Atlanta Fed chief Dennis Lockhart said the real unemployment rate is 16%. The 9.4% number does not count those who have given up on finding a job. Lockhart is the first central bank official to acknowledge the depth of unemployment.
The real US unemployment rate is 16 percent if persons who have dropped out of the labor pool and those working less than they would like are counted, a Federal Reserve official said Wednesday.
"If one considers the people who would like a job but have stopped looking -- so-called discouraged workers -- and those who are working fewer hours than they want, the unemployment rate would move from the official 9.4 percent to 16 percent, said Atlanta Fed chief Dennis Lockhart.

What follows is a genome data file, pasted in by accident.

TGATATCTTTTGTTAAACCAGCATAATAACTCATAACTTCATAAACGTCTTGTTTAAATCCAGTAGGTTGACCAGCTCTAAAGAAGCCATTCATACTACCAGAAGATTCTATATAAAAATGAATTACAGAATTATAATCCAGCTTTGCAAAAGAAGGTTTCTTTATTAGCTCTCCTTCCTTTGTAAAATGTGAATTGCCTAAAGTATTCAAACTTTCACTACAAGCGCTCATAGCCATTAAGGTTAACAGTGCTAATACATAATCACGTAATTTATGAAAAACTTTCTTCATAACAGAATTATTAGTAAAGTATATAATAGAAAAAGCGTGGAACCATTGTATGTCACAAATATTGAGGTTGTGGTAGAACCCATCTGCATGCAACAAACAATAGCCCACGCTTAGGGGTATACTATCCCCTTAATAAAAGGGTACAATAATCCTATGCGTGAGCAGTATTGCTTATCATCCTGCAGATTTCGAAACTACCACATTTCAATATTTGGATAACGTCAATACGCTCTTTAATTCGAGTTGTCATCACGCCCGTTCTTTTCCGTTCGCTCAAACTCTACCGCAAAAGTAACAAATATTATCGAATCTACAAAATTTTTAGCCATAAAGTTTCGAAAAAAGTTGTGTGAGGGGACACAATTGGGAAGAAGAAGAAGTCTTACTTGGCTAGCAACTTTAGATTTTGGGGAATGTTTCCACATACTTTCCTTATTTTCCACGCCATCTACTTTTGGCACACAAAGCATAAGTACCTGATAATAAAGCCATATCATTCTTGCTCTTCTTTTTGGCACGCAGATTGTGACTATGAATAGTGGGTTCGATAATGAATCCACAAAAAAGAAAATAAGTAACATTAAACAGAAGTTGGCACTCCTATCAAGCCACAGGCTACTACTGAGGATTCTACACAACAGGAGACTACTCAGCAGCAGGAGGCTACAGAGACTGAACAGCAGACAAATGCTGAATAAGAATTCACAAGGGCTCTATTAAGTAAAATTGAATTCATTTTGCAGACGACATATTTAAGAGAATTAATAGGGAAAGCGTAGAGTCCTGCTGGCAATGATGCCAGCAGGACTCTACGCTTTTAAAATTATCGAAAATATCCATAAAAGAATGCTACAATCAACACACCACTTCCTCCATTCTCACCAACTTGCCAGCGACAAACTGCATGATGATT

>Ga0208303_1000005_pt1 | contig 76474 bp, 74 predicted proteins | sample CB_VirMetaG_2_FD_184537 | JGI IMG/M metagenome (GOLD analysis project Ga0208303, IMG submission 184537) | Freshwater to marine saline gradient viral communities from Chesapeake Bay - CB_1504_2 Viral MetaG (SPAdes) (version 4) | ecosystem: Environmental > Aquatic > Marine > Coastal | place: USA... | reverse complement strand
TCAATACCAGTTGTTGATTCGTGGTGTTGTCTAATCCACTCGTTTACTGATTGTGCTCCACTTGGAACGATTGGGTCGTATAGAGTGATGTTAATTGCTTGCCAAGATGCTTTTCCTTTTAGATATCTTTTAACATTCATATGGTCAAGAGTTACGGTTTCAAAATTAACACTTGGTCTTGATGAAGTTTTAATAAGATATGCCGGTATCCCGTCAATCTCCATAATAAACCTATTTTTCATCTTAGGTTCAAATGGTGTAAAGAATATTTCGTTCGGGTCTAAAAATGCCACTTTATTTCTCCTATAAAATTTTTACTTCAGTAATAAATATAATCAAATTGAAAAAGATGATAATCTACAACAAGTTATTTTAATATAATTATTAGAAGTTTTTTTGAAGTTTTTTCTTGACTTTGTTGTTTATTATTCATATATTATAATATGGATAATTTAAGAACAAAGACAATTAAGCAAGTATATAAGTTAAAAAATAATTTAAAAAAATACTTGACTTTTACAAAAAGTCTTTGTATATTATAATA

He underscored that he was expressing his own views, which did "do not necessarily reflect those of my colleagues on the Federal Open Market Committee," the policy-setting body of the central bank.
Lockhart pointed out in a speech to a chamber of commerce in Chattanooga, Tennessee that those two categories of people are not taken into account in the Labor Department's monthly report on the unemployment rate. The official July jobless rate was 9.4 percent.
Lockhart, who heads the Atlanta, Georgia, division of the Fed, is the first central bank official to acknowledge the depth of unemployment amid the worst US recession since the Great Depression.